Dave Schneider shares the complete company financials with every member of the David K. Schneider & Company team to keep us informed of the company's progress and overall health as we work toward our goals for cash flow and growth. As an introduction, he sent us a link to an article on Inc. magazine's website entitled, "How to Share Company Financials With Your Employees" [original article here], and solicited our opinions of the advice it gives. Not only was it prominently featured at Inc., it was, unsurprisingly, linked to by numerous SMB consultants on their blogs and praised as the gospel truth, a not-to-be-missed missive for every small- to medium-sized business owner.
But let's stop for a moment and put it into perspective. The article is actually wrong in about six different ways. It's also a very poorly written attempt to turn bullet points into prose. And it's the exact kind of spineless business writing that makes me reach for Excedrin and Pepto-Bismol.
Let's take a closer look at some of the counsel it offers:
"The primary goal you want to accomplish is to demonstrate that your company is stable and an organization of substance." Is that the primary goal? Or is the primary goal to establish the connection between the performance of each member of the team and the health of the company?
“If you were a business making a lot of money you may want to show that, the bad part is it could make negotiations with your employees difficult." Only if A) you are too greedy or ignorant to provide some type of reward to employees based on company performance, B) you are a weak negotiator, or C) you have a tendency to hire communists who don't understand that company profitability is a good thing. Would you rather work for a company making lots of money or one that's unprofitable and riddled with debt?
"Also avoid sharing salaries, as that could lead to personnel drama and jealousy." Or better yet, be fair and consistent in your compensation and be clear about the reasoning behind any differences. Also, hire mature adults and don't hire communists who will expect to paid equally regardless of their performance and actual contribution to the company.
“'You should never give raw financials because they wouldn't make sense,' says [Family Business Institute president Wayne] Rivers. 'Its just gobbledygook unless they are accountants. You should present information in digest or summary format.' … 'Use percentages, bar graphs and pie charts,' Rivers advises if not to help get the message across, then perhaps away to avoid sharing exact digits." Also, use as many monosyllabic words as possible and avoid sentences with multiple clauses that might confuse the team of communist monkeys you've hired. Or maybe you didn't hire communist monkeys, in which case you should either show a little more respect for your employees' intelligence or admit that you're the one for whom the raw financials are gobbledygook.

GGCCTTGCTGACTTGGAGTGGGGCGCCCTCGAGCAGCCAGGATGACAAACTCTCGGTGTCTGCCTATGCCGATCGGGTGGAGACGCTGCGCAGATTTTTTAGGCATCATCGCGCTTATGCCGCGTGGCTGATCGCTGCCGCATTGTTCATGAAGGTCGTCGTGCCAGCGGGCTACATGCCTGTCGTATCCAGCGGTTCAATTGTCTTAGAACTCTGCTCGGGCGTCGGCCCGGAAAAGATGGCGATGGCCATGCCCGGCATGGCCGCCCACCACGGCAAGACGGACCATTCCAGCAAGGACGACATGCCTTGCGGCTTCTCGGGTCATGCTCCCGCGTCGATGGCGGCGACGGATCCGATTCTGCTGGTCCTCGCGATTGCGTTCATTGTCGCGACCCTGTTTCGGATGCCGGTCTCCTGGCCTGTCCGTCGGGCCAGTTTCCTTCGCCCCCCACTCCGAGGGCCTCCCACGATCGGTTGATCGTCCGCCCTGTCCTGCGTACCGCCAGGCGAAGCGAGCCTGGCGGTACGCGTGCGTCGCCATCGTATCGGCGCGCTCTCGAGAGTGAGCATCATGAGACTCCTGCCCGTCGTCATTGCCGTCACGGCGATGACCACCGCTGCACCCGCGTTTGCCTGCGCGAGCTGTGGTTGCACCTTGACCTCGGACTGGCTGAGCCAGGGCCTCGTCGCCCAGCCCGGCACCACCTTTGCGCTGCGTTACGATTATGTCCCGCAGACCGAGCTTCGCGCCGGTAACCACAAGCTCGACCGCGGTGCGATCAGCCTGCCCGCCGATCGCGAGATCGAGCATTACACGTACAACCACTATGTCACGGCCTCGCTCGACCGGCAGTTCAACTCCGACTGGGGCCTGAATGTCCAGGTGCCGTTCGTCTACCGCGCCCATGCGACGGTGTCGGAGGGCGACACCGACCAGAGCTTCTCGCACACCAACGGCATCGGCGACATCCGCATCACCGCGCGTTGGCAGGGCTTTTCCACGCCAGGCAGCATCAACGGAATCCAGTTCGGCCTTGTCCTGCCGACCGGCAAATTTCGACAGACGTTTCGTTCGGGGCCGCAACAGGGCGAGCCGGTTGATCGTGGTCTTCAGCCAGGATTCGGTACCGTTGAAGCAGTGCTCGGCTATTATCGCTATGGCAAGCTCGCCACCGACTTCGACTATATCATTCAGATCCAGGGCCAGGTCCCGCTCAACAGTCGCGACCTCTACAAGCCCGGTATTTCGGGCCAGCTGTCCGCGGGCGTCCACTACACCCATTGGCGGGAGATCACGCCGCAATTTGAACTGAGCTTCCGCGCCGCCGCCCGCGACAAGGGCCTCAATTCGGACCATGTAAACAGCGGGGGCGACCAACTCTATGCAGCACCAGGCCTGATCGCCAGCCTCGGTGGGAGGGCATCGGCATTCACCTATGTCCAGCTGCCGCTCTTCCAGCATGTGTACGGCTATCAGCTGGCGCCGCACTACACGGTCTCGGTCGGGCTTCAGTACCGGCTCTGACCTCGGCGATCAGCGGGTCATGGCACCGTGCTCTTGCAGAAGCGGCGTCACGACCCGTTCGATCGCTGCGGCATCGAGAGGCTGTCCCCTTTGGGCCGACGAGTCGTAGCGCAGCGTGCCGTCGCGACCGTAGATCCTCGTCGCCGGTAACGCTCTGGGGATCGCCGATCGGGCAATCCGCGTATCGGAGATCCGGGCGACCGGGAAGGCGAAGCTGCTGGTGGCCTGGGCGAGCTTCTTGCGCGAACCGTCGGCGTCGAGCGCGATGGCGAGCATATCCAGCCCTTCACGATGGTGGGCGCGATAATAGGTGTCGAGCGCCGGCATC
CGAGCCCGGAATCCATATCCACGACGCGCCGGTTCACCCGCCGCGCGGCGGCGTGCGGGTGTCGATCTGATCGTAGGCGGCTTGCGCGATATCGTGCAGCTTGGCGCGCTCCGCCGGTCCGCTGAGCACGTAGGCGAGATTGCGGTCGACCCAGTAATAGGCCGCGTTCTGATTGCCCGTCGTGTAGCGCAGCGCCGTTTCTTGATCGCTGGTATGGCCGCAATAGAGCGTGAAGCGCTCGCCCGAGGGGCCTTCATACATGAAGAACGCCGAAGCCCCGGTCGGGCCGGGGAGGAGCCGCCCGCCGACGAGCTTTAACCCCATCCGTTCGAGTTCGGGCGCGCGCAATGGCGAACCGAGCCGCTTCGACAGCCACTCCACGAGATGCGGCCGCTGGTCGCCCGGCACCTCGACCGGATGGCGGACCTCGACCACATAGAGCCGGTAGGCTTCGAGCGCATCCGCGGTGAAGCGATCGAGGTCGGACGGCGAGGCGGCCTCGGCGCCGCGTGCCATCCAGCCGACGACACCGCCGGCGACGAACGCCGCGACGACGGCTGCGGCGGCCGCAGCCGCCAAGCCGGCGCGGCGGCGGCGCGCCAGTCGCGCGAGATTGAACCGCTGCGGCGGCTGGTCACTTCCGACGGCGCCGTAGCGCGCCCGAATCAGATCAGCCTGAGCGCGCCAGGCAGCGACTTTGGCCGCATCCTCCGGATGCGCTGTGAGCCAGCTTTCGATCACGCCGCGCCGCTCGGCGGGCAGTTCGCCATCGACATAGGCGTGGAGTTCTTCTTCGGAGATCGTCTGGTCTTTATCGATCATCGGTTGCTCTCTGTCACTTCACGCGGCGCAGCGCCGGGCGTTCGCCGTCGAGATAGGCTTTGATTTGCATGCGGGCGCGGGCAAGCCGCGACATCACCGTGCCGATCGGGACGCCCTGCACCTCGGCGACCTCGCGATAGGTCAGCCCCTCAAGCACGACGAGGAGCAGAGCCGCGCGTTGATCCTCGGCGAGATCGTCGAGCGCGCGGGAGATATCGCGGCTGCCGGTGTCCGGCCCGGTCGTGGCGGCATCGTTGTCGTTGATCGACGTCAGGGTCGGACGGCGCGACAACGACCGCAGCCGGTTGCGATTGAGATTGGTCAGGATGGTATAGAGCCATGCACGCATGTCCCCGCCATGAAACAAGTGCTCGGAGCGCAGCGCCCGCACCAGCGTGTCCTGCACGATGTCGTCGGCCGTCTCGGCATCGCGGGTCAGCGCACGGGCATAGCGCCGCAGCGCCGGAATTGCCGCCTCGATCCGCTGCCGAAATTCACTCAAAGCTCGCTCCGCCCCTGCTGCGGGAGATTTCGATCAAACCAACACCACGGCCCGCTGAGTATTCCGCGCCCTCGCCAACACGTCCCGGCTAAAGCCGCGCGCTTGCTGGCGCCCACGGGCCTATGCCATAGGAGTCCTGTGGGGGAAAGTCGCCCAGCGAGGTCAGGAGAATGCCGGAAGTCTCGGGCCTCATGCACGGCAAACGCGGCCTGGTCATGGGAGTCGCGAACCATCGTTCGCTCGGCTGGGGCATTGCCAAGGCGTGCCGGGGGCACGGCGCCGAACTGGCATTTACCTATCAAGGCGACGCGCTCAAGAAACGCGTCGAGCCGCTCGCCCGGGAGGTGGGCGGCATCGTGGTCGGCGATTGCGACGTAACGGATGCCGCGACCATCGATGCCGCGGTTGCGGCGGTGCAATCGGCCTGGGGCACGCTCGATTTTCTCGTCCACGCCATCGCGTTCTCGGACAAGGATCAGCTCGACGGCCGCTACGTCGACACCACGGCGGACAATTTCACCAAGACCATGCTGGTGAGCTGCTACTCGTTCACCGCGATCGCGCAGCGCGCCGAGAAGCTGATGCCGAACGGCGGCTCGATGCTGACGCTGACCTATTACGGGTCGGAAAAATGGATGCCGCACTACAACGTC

"Make the amount of financial information you routinely share standard. That way, when someone asks uncomfortable questions beyond the mold, you have the leverage to use a line suggested by Sloane." Better yet, ban the asking of uncomfortable questions altogether in your company bylaws. No one is allowed outside of the mold on pain of their contract being immediately and irrevocably voided. For the great Lenin has lighted the way!
"The road to getting employees to care about company financials (the way you want) is long. 'It takes years, not weeks, not months but years,' says Rivers." Were I principal of a company with employees, the road to getting them to care about company financials would be about four minutes long. If they don't care within four minutes, they're 95 percent of the way out the door. And they should remember to take their Che Guevara shirts with them.
Why do employers pander to the sensibilities of their employees instead of expecting them to behave like adults and professionals? And why aren't employees insulted when their employers treat them like children?
I don't advocate a totalitarian approach, but I do believe that expecting an employee to care about their company's performance and cash flow should be elementary. I believe that expecting employees to behave like mature adults in issues concerning compensation is obvious. I believe that fostering an environment that encourages probing questions about company health, performance, and direction will do nothing but good, as compared to drawing lines around so-called "uncomfortable" subjects, which will foster doubt and insecurity. Every employee has a vested interest in the company; they deserve the full truth.
I'm familiar with a number of companies that take an entirely different approach to sharing company financials with employees than what Inc. recommends. David K. Schneider & Company is one such company. And the end result? Stronger cohesion within the team, a greater sense of personal accountability, and a powerful motivation to perform in order to help the company reach its financial goals, because if it does, everyone will benefit.